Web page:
This is a happy, wise, life-affirming, love-affirming book, and yet I, who am usually drawn to rather sad, bittersweet novels, loved it. The story, set in NYC which is brought delightfully and vividly to life, is told alternately through the eyes of three interconnected, smart and likeable characters over the course of one week. Each has a fascinating career about which they are passionate and through them, the reader will learn about photography, NYC literary and historic trivia, ornithology, and the art of organizing and simplifying ones life. All three characters have fairly recently experienced a devastatingly painful, life-altering event which they struggle to understand by recalling their painful pasts in moving details and images. In this pivotal week, they are also each awakened to the promise of a brighter future. They learn from each other, they learn from the past how to forgive, and from the present that healing does happen. This is a book full of suffering, hope and joy; it is an uplifting read for anyone who needs a reminder that out of intese sorrow can come unbelievable joy. I think it was kismet that I happened to pick up this book to read at a rather pivotal point in my life; I was at a crossroads of sorts and was ready for a joyful read. This book will always hold a special place in my heart.
I'm a New Yorker groupie and a grammar nerd, and so I was in heaven reading this book by Mary Norris, long-time employee of the New Yorker Copy Department. She cares about grammar without being a purist ("A hyphen is not a moral issue.") and the book is charming and laugh-out-loud funny. You'll learn something about grammar, but also about dictionaries and how to properly sharpen a pencil. You'll also be treated to stories of life at the New Yorker (she had actual convervsations with Pauline Kael in the 18th floor bathroom!) and of working at a cheese factory prior to that. I had the pleaseure of meeting Ms. Norris at a recent book conference. She signed my copy of her book with her pencil of choice (a Blackwing 602) and my parting words to her were: "You're lilving my dream." She responded, "I'm living my dream." And that joie de vivre shines through brightly in her first book.
Francine Prose's novel is a tour-de-force of character and point-of-view with a most fascinating setting--Paris from the carefree, bohemian early 1930's to the sobering Nazi occupation. She tells the story masterfully and most originally by assuming the voices of a colorful cast of characters writing via letters, articles, memoirs, as well as chapters from a present-day biography of one of the characters. These self-serving testimonies are often contradictory, and I was struck with how elusive historical fact is, as it depends on the memory, motives and perceptions of witnesses and researchers. I wonder is this not why we read intelligent, entertaining, thought-provoking novels with a sense of place, history and atmosphere that is palpable, such as this one -- to better understand human history and ourselves?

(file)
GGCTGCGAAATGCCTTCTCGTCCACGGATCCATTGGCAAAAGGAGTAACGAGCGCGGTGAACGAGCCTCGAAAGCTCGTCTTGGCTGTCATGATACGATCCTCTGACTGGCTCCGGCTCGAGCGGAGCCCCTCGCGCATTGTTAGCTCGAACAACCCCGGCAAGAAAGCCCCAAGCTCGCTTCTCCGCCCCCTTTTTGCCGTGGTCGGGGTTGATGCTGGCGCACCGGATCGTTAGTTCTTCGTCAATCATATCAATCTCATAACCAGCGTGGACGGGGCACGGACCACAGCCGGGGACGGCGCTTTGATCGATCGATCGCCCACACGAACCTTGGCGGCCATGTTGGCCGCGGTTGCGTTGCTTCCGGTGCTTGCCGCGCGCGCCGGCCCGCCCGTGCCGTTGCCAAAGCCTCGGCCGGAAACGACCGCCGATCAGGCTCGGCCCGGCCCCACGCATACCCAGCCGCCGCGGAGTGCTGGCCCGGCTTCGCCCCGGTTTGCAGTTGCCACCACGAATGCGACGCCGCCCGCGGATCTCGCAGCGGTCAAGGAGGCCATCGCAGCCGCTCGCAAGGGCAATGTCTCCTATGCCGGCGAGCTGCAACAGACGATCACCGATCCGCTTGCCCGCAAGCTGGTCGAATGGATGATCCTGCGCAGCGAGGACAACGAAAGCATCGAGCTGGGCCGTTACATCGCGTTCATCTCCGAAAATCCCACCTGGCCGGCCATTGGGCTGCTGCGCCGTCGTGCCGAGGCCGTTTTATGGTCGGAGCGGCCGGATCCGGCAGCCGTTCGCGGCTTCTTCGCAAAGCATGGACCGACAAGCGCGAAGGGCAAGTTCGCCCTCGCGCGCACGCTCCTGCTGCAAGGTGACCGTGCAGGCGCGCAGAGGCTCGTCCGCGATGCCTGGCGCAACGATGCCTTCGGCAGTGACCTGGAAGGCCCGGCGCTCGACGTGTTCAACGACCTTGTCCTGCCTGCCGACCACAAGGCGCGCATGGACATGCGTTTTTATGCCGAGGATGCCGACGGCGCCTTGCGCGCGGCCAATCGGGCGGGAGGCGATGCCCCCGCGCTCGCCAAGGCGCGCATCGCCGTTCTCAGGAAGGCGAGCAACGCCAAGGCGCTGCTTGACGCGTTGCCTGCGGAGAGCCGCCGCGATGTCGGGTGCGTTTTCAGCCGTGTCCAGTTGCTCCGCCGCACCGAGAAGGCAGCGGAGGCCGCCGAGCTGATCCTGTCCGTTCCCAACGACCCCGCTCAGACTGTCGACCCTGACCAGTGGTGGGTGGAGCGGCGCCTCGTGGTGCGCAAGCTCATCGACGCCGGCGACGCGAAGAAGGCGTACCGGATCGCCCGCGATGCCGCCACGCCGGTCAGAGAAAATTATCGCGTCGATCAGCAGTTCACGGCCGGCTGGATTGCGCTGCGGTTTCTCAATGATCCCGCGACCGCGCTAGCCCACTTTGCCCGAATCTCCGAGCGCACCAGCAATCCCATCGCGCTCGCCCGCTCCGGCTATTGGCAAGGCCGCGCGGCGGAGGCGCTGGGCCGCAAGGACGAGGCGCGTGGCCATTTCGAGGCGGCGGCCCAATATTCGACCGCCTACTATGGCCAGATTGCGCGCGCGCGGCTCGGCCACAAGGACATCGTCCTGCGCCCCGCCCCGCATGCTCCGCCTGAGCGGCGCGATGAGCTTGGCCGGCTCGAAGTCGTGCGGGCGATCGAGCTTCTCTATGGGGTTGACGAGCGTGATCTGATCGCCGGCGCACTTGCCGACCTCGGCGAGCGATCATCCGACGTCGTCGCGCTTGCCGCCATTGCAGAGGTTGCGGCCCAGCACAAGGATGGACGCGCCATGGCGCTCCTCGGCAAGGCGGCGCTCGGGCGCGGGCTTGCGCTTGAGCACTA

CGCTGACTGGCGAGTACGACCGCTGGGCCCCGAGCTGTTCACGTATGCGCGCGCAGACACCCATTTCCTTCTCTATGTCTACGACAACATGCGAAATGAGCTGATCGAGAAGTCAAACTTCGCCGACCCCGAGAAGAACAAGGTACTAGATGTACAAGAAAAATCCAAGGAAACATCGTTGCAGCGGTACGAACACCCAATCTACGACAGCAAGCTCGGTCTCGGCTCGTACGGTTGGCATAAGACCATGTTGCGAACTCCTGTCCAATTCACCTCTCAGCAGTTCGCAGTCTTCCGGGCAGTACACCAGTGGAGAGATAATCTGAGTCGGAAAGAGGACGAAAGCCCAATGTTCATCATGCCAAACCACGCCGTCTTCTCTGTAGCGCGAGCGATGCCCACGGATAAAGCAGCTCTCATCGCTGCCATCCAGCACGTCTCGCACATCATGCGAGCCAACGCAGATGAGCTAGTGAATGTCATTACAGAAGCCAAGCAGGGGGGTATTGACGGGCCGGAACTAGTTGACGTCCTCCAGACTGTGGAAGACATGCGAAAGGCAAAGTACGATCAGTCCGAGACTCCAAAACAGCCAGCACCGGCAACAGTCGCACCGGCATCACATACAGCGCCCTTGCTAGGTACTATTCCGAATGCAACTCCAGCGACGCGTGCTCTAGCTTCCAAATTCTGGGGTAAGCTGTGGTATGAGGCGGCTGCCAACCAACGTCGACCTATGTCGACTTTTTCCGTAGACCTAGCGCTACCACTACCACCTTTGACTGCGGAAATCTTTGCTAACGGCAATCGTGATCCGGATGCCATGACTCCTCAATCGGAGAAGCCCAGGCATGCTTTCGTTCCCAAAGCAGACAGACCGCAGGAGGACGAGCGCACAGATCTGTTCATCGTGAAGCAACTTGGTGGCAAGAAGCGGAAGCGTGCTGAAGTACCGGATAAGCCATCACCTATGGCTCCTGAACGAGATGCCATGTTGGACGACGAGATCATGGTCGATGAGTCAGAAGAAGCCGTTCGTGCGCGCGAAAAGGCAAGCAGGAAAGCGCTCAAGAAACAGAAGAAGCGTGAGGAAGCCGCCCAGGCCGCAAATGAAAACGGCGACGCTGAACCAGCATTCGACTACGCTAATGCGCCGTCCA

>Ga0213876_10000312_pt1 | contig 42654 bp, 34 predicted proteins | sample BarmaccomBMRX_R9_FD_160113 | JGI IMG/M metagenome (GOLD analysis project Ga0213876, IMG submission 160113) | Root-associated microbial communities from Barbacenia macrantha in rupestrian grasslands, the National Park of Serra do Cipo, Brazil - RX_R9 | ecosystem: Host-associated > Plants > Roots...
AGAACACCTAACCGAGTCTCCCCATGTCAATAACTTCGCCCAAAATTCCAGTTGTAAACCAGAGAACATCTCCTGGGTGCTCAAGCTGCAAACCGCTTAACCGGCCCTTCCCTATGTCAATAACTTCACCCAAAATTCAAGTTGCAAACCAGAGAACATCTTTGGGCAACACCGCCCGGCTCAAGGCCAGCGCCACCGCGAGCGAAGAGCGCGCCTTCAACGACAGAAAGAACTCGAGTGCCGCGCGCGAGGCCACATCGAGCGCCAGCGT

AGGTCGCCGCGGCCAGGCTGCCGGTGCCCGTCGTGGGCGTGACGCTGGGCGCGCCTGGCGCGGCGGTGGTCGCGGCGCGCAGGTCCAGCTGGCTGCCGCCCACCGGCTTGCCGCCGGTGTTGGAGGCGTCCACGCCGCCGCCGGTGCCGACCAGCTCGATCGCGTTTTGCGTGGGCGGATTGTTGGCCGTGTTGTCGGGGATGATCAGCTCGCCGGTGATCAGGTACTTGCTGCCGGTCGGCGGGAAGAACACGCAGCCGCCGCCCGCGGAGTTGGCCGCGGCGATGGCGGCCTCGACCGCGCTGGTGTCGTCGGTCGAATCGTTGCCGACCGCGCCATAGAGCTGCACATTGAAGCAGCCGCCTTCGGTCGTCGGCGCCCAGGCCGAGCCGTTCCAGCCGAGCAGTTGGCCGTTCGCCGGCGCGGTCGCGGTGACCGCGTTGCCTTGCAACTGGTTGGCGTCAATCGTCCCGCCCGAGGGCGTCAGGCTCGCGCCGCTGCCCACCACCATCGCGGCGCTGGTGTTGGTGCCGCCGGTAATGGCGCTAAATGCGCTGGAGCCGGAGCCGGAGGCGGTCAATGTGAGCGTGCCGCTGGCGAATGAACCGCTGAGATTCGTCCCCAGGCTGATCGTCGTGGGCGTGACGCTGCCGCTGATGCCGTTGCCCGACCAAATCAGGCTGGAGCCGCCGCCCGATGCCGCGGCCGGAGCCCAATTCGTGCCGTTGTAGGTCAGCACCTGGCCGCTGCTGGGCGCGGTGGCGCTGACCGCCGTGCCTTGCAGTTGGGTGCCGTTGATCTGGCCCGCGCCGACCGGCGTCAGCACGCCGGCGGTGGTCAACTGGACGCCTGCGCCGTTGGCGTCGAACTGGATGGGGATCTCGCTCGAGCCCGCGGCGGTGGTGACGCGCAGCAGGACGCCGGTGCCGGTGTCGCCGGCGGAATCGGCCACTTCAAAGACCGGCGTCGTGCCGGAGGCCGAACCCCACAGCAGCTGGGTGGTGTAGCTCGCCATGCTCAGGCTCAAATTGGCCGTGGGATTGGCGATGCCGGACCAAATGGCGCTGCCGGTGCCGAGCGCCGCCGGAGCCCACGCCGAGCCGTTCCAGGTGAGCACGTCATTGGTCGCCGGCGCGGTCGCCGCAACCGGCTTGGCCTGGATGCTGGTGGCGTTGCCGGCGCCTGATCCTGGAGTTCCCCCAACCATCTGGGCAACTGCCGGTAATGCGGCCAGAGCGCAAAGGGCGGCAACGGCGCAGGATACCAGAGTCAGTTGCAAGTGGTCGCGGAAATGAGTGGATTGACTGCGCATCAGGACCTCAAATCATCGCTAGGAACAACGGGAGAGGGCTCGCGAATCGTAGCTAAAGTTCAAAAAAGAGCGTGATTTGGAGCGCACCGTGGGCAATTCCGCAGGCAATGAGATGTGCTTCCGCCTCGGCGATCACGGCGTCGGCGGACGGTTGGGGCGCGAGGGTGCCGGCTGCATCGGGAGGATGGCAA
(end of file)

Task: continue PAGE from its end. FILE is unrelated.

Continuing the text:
This early novel from William Maxwell, longtime fiction editor extraordinaire of the New Yorker, is a quiet gem with perhaps the saddest, wisest, most profoundly perfect ending I’ve ever encountered.
The novel takes place in 1912 in a sleepy, small (really small) Illinois town—a setting Maxwell knew intimately. At the center of the novel are Austin King and his family, but the town is also populated with a cast of colorful minor characters who provide humor, charm and conflict, and for whom Maxwell clearly has a deep fondness, foibles and all. Austin tries always to act honorably, to do no harm, but when a visit from his Mississippi foster family brings conflict to the surface, Austin realizes how subjective doing the “right thing” is, and that even the best of intentions can have devastating consequences.
The marvel of Maxwell’s novel is in his quiet empathetic prose, his fascination with the seemingly harmless actions, words and gestures that can produce hurt and pain in others. I simply don’t know how Maxwell manages to capture the complexity of human interactions, particularly of marriage, with such graceful simplicity and power. Maxwell is my sad, compassionate and totally wise god of fiction.
I cherish this book; it holds a special place in my heart and I'm not sure I can explain or even know why. It is the story of a friendship. Stegner captures like no one else both the joy of a new once-in-a-lifetime friendship that develops between two couples (each character so richly drawn) who meet in their 20's as the men are beginning their university teaching careers, and the reality of how the friendship evolves as circumstances change and flaws surface. I love the book's honesty, wisdom and simplicity, and appreciate that there is nothing simple about writing a novel that flows so effortlessly and beautifully. Just as friendships change over time, this is a book that should be savored again and again as one matures. It's one of my all-time favorite novels.